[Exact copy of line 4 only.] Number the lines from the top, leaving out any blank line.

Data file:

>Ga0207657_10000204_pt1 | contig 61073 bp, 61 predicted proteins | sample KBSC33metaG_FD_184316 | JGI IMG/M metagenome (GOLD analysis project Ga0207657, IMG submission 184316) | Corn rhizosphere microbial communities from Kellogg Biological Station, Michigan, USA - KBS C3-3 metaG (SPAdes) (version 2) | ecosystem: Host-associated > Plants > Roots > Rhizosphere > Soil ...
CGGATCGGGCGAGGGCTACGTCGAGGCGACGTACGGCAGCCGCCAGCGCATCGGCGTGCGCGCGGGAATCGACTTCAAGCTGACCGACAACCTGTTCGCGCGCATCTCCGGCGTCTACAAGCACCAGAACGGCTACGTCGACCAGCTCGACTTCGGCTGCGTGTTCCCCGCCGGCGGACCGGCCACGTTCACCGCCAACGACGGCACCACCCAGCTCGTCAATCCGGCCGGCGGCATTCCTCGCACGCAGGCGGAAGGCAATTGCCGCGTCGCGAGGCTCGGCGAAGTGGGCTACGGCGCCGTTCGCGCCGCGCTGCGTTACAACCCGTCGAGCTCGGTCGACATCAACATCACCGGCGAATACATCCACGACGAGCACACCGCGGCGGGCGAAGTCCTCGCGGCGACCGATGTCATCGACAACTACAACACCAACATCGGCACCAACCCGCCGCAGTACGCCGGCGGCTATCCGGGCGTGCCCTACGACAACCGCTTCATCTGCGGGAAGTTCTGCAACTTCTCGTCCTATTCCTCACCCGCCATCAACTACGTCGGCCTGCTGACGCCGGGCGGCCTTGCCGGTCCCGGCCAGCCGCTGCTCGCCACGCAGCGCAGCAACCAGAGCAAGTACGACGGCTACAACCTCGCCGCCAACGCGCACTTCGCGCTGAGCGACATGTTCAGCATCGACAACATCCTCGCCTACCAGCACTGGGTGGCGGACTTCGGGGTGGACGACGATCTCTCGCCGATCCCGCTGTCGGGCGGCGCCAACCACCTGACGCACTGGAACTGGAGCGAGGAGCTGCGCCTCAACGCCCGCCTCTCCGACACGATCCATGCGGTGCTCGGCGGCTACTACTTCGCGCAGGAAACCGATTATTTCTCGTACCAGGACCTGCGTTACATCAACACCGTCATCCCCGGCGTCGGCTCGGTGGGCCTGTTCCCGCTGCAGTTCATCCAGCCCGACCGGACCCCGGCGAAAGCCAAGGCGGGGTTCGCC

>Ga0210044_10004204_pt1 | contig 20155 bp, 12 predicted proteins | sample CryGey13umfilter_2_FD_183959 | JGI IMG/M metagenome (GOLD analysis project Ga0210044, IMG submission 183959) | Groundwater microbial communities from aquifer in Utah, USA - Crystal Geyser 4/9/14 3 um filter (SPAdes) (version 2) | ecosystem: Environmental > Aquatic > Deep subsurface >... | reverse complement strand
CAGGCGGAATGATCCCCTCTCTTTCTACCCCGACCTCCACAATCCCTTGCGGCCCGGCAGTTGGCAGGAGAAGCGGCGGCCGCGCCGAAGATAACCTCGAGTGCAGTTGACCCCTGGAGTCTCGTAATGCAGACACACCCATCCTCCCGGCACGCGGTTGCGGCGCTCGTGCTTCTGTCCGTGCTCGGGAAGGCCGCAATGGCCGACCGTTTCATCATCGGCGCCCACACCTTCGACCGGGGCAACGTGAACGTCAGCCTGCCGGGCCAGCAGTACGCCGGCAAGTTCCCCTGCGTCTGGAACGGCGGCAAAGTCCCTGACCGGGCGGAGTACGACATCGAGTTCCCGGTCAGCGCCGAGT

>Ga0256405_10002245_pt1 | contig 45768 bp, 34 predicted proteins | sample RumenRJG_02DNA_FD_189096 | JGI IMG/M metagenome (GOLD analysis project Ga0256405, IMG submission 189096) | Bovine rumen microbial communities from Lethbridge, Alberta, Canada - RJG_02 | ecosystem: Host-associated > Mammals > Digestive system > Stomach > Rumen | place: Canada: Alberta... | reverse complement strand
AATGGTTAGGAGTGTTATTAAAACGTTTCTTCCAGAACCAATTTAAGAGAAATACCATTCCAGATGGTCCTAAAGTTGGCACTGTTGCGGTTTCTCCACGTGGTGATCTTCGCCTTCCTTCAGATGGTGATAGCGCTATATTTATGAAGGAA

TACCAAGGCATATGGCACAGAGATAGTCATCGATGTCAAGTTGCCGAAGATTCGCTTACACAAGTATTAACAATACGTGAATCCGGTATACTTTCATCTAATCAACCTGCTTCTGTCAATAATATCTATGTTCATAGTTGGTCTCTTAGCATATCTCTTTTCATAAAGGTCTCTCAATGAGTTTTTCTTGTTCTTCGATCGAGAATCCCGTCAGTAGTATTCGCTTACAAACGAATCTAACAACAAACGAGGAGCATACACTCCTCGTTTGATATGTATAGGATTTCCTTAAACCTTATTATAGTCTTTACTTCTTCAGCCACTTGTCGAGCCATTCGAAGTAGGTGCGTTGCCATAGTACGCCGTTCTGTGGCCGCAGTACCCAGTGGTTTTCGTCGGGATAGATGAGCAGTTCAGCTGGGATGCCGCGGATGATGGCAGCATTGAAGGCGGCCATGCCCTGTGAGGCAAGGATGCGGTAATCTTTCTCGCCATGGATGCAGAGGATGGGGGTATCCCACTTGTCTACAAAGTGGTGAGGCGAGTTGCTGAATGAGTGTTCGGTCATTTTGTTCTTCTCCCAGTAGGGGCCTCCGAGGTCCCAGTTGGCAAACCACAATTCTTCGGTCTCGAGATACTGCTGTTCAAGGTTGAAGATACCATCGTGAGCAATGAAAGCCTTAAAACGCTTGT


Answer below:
CAGGCGGAATGATCCCCTCTCTTTCTACCCCGACCTCCACAATCCCTTGCGGCCCGGCAGTTGGCAGGAGAAGCGGCGGCCGCGCCGAAGATAACCTCGAGTGCAGTTGACCCCTGGAGTCTCGTAATGCAGACACACCCATCCTCCCGGCACGCGGTTGCGGCGCTCGTGCTTCTGTCCGTGCTCGGGAAGGCCGCAATGGCCGACCGTTTCATCATCGGCGCCCACACCTTCGACCGGGGCAACGTGAACGTCAGCCTGCCGGGCCAGCAGTACGCCGGCAAGTTCCCCTGCGTCTGGAACGGCGGCAAAGTCCCTGACCGGGCGGAGTACGACATCGAGTTCCCGGTCAGCGCCGAGT